This timeline shows the steps Chinese authorities took to present the internment camp system as ‘vocational training centres’. Under international pressure, state spokespersons have announced the camps as “closed” but in fact, the detainees have either been transferred into long-term prisons or have become forced labourers.

  • To alleviate rural poverty and unemployment, local CCP officials in Xinjiang create programs that transfer rural Uyghurs to perform agricultural work throughout the province or in factories throughout Eastern China. The authorities offer “cash incentives” and rely on coercion to recruit participants.

  • CCP authorities launch a policy that targets young and unmarried Uyghur women for labour transfer. The policy aims to relocate approximately 400,000 women to positions in Eastern China. Those transferred to these jobs report inconsistent wages, cultural discrimination, and restriction of movement, and some attempt to return home.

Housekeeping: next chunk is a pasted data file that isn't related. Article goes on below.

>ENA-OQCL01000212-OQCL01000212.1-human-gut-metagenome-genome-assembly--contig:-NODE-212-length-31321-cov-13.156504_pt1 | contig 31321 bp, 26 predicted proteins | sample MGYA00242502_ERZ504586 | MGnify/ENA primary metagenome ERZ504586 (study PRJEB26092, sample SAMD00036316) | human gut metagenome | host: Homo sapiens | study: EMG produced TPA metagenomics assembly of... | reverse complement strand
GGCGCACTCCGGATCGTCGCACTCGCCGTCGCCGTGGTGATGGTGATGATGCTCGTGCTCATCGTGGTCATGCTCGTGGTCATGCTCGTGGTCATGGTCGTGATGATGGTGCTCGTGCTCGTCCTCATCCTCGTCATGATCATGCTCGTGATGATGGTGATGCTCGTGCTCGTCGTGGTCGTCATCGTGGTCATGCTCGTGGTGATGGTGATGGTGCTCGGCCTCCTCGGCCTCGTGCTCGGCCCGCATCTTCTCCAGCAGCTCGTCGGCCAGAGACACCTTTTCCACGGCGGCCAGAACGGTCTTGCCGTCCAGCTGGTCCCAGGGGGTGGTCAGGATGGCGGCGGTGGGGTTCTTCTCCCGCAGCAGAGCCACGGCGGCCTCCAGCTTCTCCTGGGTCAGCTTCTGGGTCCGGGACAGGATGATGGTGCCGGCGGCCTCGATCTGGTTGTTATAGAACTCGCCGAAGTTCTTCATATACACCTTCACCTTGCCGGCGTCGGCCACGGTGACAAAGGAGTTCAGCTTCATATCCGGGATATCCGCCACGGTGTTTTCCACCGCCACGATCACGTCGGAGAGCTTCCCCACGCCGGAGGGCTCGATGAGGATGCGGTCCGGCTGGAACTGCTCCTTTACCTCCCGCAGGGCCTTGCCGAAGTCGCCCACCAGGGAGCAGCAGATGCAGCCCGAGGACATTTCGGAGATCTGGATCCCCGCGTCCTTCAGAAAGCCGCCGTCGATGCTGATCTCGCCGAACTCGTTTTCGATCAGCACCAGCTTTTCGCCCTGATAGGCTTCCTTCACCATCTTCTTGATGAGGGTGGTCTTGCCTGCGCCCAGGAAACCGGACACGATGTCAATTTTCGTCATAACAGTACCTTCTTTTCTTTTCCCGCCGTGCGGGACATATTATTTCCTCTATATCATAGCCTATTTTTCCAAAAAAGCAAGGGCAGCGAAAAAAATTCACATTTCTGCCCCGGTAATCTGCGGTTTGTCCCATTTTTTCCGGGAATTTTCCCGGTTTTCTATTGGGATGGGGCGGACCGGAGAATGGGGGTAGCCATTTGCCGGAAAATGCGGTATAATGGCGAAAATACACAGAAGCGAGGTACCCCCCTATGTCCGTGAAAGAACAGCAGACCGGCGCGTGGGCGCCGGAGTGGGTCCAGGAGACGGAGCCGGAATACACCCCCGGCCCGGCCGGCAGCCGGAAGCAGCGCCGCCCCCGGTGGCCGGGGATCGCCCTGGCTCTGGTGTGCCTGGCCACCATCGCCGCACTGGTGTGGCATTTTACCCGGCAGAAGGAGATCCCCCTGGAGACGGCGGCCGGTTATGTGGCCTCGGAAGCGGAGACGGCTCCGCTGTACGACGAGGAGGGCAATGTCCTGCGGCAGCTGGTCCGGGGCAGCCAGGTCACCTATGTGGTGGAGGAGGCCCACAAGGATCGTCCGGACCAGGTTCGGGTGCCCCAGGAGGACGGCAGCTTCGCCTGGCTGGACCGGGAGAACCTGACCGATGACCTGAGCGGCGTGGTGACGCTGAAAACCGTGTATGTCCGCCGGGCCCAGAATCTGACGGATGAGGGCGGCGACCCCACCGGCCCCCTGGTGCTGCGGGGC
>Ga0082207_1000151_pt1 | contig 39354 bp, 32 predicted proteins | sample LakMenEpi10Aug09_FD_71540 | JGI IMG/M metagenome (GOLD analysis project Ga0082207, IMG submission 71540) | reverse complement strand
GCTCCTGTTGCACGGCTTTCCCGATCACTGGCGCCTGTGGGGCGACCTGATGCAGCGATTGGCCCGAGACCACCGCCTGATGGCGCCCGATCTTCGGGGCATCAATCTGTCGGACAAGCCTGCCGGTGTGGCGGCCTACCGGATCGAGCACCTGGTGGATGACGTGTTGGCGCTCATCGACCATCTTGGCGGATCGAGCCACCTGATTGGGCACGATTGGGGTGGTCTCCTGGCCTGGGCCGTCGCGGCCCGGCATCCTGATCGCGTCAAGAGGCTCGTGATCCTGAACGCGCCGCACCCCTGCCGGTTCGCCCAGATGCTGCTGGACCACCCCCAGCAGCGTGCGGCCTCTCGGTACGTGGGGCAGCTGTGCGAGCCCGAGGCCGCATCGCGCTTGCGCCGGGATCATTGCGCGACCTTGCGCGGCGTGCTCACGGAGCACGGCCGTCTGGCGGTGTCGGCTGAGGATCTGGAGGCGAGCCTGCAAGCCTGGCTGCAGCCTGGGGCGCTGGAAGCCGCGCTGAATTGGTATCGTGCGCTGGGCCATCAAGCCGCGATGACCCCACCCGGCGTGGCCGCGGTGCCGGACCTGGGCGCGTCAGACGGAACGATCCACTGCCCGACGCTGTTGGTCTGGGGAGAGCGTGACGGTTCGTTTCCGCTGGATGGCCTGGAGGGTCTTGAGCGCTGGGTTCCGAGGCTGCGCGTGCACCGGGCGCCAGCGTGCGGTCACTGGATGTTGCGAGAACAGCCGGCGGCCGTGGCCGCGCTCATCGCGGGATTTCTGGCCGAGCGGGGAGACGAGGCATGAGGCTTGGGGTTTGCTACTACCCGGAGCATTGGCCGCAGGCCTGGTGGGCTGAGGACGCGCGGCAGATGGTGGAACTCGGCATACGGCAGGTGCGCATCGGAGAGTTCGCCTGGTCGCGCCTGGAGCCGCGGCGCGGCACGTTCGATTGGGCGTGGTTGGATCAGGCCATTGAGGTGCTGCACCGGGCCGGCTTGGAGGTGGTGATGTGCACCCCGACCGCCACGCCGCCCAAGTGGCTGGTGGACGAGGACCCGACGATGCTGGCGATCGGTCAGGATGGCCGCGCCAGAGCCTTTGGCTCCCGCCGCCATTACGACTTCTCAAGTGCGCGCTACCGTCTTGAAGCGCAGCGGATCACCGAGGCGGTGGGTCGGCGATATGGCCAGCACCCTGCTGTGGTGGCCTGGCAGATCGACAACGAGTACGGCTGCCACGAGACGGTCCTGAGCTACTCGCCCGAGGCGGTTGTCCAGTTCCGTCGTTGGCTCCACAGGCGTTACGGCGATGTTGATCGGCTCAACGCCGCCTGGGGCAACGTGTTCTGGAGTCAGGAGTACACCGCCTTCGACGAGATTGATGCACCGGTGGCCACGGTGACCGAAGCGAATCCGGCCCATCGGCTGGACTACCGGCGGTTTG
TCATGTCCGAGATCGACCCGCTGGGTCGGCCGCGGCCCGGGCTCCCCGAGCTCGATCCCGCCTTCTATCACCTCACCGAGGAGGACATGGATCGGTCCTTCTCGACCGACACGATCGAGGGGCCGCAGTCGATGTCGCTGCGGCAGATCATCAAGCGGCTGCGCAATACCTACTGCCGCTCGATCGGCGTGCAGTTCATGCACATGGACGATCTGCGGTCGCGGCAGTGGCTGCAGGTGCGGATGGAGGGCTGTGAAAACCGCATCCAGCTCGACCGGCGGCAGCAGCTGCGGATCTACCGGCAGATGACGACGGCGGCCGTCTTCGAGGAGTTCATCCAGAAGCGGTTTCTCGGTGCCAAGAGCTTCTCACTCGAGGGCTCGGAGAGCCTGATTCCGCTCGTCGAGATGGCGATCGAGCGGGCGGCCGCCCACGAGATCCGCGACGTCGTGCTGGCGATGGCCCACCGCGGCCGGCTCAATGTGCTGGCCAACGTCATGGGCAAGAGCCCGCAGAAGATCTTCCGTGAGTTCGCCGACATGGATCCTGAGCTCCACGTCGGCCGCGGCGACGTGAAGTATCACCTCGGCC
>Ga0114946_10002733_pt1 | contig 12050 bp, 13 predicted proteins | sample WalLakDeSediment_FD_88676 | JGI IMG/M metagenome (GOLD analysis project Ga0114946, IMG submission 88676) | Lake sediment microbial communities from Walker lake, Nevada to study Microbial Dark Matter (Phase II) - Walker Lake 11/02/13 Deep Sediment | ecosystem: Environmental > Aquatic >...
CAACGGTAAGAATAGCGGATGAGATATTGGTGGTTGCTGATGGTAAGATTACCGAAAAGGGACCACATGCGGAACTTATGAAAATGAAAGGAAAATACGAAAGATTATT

• Labour policies that began relocating Uyghurs in 2003 continue. By 2010, one county in Kashgar prefecture has witnessed approximately 21 percent of its population transferred to positions away from their villages. Other counties throughout the province see a similar percentage of their populations relocated.

  • Zhang Chunxian becomes Party Secretary of Xinjiang and adopts an approach that combines employment and economic policies with a concerted effort to combat terrorism and violence. Zhang holds the position until 2016.

  • In a report published by the Xinhua News Agency, 2014 marks the beginning of increased Xinjiang government efforts to satisfy the growing demands of the cotton industry by transferring surplus labourers throughout the province. Over the course of five years, the article claims, authorities have dispatched over 350,000 cadres to rural communities to oversee this kind of “poverty alleviation” (群众脱贫) work

  • The Human Resources and Social Security Department of Xinjiang announce a Three Year Plan for the transfer of 100,000 workers to jobs throughout Eastern China. In the same year, 1,259,000 people received vocational training in preparation for the policy. Moreover, approximately 40,000 jobs will also be transferred throughout southern Xinjiang.

  • Development of internment camp network in Xinjiang begins. Approximately 1.8 million people are believed to have been held in the vast network of camps.